For years, the Medicaid Enhancement Tax generated just under $100 million annually for the state’s general fund. The revenue is credited in November. Instead of taking-in the predicted $97 million in MET revenue last month, the tax brought to the general fund just $46.7 million. That creates a hole in the budget on the revenue side of $50.3 million.
The MET was created two decades ago as a 5.5 percent tax on hospital "net patient revenue" which is a generally understood measure of the business of hospitals. Parallel to collecting the annual tax, the state paid hospitals an equivalent amount of money to cover some of their costs of providing uncompensated care.And very significantly for the state, the federal government matched on a 50-50 basis the state’s payments for uncompensated care.
In Friday’s Department of Administrative Services’ NH Revenue Focus, a monthly report on state revenue, there was this note: "Medical Enhancement Tax receipts are lower than plan (the state revenue plan) due to the reporting by hospitals of significantly lower than expected net patient service revenues and the fact that some hospitals have yet to file."
There are some hospitals that have not reported, but that revenue will likely bring in possibly $10 million which will leave still us with a $40 million revenue shortfall.
Senator Chuck Morse (Salem) is chair of the Senate Finance Committee and I am chair of the Ways and Means Committee. The two of us have spent an extraordinary amount of time on the MET as well as the payment plans to hospitals for uncompensated care. We have called a joint meeting of our committees for this week to have the Commissioners of the Departments of Health and Human Services and Revenue Administration explain how projections of $97 million in revenue made in May are off by $40-50 million just a few months later.
The MET shortfall was headline news in many papers around the state on the weekend. I hope the headline writers stay with this story as we get into the technical and policy details of why we are so far off budget with this revenue source.
Without the revenue shortage from the Medicaid Enhancement Tax, the state would be about $5 million ahead of the budget plan through the end of November. Business taxes are 9.7 percent above budget plan which is very significant as those taxes are the state’s largest revenue source.
My office for four years was on the first floor of the State House. Right next to my office was the Donn Tibbitts Room, the press room named for the legendary State House Bureau Chief for the New Hampshire Union Leader. He worked in that room for a quarter of a century.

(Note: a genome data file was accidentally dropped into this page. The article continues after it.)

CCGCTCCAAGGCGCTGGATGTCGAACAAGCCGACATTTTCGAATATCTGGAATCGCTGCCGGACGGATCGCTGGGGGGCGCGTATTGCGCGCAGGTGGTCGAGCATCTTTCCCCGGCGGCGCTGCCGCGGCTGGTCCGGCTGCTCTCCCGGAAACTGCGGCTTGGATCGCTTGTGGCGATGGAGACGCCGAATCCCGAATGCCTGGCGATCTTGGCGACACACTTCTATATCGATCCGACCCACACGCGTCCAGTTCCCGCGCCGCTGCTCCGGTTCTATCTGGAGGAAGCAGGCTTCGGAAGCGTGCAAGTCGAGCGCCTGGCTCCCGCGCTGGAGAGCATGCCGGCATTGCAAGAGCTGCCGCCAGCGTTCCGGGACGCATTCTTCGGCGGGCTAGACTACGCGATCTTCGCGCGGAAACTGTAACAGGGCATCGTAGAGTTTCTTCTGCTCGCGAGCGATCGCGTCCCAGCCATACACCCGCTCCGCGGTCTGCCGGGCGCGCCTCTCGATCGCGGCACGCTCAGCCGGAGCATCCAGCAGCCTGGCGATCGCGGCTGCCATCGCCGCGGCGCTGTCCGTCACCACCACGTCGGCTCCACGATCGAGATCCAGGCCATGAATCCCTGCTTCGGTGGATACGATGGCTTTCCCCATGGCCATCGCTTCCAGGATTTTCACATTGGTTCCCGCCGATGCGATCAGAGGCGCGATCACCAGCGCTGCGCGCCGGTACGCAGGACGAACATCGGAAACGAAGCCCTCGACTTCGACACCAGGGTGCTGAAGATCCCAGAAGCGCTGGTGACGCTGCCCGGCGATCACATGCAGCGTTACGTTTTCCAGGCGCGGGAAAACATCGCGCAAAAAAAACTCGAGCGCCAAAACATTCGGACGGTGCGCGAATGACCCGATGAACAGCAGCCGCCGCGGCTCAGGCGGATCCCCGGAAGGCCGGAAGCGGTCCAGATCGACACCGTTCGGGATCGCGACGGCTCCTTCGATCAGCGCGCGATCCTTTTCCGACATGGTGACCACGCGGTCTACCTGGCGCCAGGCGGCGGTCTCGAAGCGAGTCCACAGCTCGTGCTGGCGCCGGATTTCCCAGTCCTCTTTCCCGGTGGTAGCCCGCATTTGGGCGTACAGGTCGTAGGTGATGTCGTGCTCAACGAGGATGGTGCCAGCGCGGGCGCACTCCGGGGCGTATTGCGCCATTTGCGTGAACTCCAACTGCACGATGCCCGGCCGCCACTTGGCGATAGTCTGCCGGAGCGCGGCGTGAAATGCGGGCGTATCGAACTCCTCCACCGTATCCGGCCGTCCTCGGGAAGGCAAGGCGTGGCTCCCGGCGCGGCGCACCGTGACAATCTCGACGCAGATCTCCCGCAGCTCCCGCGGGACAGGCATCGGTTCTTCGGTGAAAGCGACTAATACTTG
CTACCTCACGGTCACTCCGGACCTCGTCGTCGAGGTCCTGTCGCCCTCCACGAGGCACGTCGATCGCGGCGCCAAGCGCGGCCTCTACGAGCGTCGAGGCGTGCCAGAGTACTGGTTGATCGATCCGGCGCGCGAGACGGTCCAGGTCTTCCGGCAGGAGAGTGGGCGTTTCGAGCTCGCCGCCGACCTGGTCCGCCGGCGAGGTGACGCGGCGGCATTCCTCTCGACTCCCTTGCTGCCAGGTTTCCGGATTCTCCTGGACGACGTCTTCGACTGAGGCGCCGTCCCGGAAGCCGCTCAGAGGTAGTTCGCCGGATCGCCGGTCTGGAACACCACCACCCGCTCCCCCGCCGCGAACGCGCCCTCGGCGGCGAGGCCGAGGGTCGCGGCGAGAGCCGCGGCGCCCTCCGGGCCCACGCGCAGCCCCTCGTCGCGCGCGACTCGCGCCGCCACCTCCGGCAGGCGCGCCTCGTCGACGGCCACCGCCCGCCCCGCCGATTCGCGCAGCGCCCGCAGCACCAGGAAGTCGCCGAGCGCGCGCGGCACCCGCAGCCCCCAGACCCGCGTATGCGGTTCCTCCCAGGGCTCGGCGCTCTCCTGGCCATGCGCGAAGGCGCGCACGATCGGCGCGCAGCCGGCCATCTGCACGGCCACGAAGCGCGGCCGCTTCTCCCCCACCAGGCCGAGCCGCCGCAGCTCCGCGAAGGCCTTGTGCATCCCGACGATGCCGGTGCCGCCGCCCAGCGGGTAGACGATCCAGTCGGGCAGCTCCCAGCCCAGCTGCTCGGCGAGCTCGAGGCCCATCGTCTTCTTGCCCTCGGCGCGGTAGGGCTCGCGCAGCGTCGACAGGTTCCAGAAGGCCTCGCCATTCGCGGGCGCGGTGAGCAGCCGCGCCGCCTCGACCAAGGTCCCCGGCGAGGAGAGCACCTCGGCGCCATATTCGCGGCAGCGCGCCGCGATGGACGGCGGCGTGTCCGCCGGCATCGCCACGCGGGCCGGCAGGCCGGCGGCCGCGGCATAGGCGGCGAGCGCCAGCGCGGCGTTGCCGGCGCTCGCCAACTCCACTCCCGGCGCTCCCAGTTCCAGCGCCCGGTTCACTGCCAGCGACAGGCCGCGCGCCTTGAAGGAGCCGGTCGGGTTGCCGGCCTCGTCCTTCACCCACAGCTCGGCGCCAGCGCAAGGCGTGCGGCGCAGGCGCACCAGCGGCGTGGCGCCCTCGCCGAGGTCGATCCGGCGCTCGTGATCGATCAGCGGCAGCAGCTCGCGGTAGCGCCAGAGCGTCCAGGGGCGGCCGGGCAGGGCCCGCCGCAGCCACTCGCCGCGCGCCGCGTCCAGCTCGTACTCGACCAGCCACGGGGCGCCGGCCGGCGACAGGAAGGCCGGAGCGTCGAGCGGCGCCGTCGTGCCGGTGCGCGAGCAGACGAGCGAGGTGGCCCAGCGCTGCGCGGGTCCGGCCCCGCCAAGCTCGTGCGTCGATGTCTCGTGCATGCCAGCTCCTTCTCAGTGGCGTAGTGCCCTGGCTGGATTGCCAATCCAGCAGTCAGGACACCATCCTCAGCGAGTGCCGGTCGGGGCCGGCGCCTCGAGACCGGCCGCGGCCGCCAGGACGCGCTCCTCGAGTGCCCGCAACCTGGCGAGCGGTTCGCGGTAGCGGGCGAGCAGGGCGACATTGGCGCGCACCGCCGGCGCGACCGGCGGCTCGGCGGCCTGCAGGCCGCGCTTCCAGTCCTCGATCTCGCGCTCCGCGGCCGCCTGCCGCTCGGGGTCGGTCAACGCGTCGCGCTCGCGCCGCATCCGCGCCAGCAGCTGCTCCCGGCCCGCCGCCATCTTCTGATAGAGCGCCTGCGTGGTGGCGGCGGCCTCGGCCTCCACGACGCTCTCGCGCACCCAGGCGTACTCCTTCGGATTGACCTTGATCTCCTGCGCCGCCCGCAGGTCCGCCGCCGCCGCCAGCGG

A few days ago one of Donn Tibbitts successors finished up his last "Under the State House Dome" weekly column for the Union Leader and headed off to a new job. Tom Fahey has been the State House chief reporter for New Hampshire’s largest paper during most of the time I have been in the legislature.
He is an experienced journalist starting his career back in the late 1970s working at the Journal Opinion, a paper that covered the small towns from Thetford, VT north on both sides of the Connecticut River.
When he joined the Union Leader, he covered business in New Hampshire. He reported on the bank failures and the high tech boom and bust along with the deregulation of Public Service of New Hampshire. These were complicated issues and demanded special skills to get the story right and deliver key information to interested readers.
The press plays a major role in keeping our democracy intact and effective. Our founding fathers saw this when they integrated freedom of the press into our constitution.
In New Hampshire, the State House reporters, both electronic and print, do a great job.
Issues like Medicaid funding as seen in the top few paragraphs of this article are complicated. But reporters like Tom Fahey glean information from documents, public meetings and one-on-one interviews to piece their stories together. Tom told me he tried to answer the questions that readers had and keep readers informed as details of stories emerged.
In years past, many newspapers kept a fulltime reporter at the State House. Today there are just three desks for the Union Leader, Nashua Telegraph and the Associated Press. The writers from those organizations and others who cover the State House are part of the stability of the New Hampshire political and legislative process. The press is there even as elections come and go, as leaders rise and some fall, always bringing the stories to readers and listeners.
Tom Fahey was one the best to work in the Donn Tibbetts Room and will be missed in the corridors and committee rooms of the State House as we make news in the months and years ahead. I wish him well in his new career.
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